If Chung’s film appears universal, it’s partly because it carries the generic traces of those who’ve come before. In ways, Minari feels less like the logical outcome of Crazy Rich Asians or even prior A24 indie films like The Farewell, but, rather, Ang Lee’s earlier 1990s Taiwanese arthouse films. Even the basic premise of Chung’s film (an ornery patriarch who struggles to adapt to his family’s needs) echoes Lee’s early preoccupations with Asian patriarchs. Meanwhile, the relative restraint behind Chung’s filmography—which typically frames characters at a formal distance, caught between doorways and thresholds—is resonant of earlier Yasujiro Ozu films that first inspired Chung to become a filmmaker. And like Parasite, Minari is a film about what it means to inhabit domestic bourgeois spaces—to have a room of your own that is not only livable, but also comfortable. When the Yi family first arrive at their trailer house (“It’s got wheels!” the children marvel), the space is shabby and dour, as reflected by the devastating look on Monica’s face when she first enters it. But over the course of the film, the trailer becomes lived in, gradually decorated, and even cozy.

Minari is a film with soft edges: Racial microaggressions quickly lapse into friendship, poverty looks wistfully charming, everyone has extremely good fits. Whereas Lee’s 1990s Taiwanese arthouse films involved explosive outbursts and tearful confrontations, the indie aesthetic of Minari is an exceptionally Instagrammable one. If anything, Chung’s film transmutes social conflicts onto its natural environment, in which the most dramatic things that happen in this film happen to its landscape instead of its people. The movie’s eponymous plant is a Korean watercress known for its capacity to flourish anywhere—a metaphor of immigrant perseverance that sits at the border of the family’s small plot of land, as well as the film’s plot itself. Inversely, the movie’s climax erupts like the displaced catharsis of its characters’ collective struggles. (The scene recalls Yeun’s prior work in Burning, a South Korean film adaptation of a Japanese short story by Haruki Murakami that is based on a recognizably American story by William Faulkner.) But even that calamity—one that will surely cause the family nontrivial material harm—is quickly folded over. The film concludes in a cliff-hanger presented like a hopeful resolution, with Jacob and David happily picking minari by the creek. Chung’s mise-en-scène is filled with scenes like this: the small, slight, passing details that are as authentic as they are eerily isolated.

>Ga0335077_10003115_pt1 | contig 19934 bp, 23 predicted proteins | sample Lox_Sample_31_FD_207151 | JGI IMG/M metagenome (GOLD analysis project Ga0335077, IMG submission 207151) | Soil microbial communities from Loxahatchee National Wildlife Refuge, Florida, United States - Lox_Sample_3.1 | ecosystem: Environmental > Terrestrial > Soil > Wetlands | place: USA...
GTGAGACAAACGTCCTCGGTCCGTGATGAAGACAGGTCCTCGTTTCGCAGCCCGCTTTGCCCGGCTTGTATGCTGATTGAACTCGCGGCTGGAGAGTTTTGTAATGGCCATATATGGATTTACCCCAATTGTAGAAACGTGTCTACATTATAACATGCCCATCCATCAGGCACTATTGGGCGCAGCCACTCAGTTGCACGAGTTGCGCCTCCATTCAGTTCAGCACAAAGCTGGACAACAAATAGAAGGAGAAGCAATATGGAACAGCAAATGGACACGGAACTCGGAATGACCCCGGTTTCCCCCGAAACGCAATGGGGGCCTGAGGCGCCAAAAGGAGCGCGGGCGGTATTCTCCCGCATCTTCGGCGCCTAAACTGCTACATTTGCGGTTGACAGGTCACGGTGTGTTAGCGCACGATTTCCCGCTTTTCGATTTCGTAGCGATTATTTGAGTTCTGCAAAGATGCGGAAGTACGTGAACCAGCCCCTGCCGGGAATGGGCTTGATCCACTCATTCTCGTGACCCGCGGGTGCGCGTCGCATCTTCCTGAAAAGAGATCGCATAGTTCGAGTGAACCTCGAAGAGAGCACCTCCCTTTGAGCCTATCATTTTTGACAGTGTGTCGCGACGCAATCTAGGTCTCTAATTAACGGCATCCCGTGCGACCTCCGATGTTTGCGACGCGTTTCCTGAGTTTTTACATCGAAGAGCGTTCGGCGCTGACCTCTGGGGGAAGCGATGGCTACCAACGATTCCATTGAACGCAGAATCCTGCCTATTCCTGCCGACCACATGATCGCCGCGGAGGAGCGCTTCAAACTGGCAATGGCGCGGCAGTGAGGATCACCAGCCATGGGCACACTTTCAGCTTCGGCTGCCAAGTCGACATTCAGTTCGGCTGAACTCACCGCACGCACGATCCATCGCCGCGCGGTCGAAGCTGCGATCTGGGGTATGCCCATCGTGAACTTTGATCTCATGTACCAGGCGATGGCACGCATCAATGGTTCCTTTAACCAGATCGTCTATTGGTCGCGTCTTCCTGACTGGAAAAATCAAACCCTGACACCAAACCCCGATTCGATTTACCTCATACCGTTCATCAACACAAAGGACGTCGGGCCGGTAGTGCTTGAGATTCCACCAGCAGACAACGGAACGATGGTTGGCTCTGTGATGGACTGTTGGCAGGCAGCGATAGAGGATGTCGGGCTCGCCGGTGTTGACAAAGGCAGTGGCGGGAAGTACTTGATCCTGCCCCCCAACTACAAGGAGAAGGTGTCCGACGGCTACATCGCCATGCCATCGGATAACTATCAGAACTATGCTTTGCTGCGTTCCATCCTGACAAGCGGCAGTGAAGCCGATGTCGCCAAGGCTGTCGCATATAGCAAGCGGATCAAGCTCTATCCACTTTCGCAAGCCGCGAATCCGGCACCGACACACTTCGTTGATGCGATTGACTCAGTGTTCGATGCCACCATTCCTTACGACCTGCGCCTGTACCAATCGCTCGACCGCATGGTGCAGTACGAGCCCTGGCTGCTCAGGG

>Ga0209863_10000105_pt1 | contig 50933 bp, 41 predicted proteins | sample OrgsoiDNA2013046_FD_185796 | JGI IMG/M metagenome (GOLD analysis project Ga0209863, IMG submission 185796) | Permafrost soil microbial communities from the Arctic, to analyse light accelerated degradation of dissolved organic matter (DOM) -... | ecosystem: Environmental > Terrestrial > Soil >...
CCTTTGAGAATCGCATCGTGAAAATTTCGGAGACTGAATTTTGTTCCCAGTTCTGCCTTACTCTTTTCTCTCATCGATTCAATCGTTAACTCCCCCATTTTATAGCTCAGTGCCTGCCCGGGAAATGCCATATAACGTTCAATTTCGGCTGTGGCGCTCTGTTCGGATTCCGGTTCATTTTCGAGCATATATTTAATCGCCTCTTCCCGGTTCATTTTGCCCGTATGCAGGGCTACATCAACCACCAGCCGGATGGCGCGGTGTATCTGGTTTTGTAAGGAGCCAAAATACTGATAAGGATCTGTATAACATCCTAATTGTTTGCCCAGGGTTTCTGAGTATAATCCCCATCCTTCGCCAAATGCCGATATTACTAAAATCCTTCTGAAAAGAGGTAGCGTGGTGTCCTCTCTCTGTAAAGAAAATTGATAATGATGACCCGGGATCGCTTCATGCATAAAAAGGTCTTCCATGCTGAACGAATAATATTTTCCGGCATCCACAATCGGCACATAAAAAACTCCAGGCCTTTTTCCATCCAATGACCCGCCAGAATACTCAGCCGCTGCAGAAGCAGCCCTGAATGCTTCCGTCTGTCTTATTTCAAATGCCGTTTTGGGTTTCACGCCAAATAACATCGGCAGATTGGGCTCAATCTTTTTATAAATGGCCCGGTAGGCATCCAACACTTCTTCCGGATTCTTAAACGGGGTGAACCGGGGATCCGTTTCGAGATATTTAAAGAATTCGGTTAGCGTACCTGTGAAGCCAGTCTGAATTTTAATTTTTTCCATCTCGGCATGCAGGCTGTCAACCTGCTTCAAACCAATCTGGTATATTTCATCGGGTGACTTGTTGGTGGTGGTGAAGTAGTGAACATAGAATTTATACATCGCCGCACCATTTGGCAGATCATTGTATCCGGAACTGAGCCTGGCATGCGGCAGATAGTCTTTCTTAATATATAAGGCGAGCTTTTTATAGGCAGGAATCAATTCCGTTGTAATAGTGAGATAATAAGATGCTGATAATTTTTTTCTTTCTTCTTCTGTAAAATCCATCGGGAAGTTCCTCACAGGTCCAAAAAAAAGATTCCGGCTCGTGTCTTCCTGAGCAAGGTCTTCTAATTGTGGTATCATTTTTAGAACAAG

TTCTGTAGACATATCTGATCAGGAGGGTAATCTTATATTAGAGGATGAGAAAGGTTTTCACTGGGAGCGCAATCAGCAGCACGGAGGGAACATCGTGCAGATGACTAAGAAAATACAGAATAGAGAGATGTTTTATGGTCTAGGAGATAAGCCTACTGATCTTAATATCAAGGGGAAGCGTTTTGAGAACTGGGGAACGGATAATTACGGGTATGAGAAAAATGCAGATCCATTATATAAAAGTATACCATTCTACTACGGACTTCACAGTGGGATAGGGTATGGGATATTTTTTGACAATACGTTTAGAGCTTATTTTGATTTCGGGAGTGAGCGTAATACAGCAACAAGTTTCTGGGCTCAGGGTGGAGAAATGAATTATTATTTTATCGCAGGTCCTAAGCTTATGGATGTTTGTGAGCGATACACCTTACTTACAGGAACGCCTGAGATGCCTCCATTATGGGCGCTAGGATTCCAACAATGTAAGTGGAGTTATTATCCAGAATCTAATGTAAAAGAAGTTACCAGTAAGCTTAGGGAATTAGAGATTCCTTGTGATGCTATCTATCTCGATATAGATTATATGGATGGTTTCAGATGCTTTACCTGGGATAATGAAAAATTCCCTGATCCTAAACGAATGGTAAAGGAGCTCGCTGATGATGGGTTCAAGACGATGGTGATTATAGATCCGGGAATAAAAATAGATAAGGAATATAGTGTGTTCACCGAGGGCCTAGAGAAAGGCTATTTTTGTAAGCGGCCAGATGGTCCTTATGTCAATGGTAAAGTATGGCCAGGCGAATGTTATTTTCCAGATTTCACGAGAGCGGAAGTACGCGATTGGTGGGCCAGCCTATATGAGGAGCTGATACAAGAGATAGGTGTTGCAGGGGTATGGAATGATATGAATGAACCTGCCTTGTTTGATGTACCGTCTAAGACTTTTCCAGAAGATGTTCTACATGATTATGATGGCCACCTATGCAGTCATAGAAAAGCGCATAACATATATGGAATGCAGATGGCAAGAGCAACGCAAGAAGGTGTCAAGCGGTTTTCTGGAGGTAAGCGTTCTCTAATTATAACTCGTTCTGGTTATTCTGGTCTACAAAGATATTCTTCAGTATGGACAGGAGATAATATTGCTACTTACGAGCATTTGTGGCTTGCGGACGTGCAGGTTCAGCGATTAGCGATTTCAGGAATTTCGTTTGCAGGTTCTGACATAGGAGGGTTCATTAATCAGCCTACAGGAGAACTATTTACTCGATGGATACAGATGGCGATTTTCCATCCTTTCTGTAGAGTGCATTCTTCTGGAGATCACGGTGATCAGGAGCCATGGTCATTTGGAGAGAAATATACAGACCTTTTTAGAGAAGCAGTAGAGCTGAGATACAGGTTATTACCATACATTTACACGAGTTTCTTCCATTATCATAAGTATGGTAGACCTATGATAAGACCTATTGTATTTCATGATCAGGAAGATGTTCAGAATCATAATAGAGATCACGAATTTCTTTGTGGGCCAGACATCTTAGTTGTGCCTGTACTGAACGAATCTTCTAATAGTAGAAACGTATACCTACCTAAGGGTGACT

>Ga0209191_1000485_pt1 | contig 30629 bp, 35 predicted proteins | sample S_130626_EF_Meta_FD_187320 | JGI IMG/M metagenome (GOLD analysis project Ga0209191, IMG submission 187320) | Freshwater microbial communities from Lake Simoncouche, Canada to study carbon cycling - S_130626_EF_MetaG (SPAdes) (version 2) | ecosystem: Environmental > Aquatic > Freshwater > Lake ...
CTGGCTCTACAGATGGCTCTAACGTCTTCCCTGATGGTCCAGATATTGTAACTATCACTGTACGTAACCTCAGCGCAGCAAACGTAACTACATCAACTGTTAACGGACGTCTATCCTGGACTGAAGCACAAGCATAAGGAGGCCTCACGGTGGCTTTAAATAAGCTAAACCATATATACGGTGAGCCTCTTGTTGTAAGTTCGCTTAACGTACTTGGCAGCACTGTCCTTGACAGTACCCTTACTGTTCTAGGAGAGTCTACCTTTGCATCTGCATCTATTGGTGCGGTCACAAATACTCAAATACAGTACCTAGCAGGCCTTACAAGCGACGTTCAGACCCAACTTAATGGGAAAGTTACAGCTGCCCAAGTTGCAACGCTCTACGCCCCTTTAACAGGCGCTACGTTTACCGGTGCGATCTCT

The discourse around Minari—which embraces this immigrant story as a universal one—suggests a shift in Asian American representation, where Asians can simply express themselves without generic expectations and stereotypes getting in the way. But in rushing to claim the film’s refreshing universalism, critics also risk overlooking what makes Minari emotionally specific—what makes it historically atypical. Some critics have noted how Asian American immigrant stories have historically had to work hard for universal acceptance, but there’s also something perverse about now claiming Minari’s universal value in precisely how it appears to turn away from addressing an implicitly white audience. Even in writing this review, I’ve wondered what the conversation around Minari might look like without “the lenses of the discourse that’s out there,” as Chung puts it, which both distorts its reception and, as such, demands corrective accounts. The circuit between Asian representation and its Western reception may still be an impossible one to close, and whether the conditions of Minari’s success mark a turning point in Asian American filmmaking that can afford to be less self-conscious remains to be seen.

In a moment of more widespread Asian work—in Hollywood, in English-language literature, over social media, globally disseminated through a range of genres and platforms—we need a better language for these objects than the binary between stereotype and universalism. Minari might ultimately be, by any measure, a broadly accessible film. It did, for instance, make me cry. But viewers lauding its universalism also imply that becoming relatable (which is to say, relatable to Americans) is the ideal telos of the immigrant experience. To find commonality in the lives of minorities might be progress, but not if it comes at the expense of the particularities through which real universality takes shape.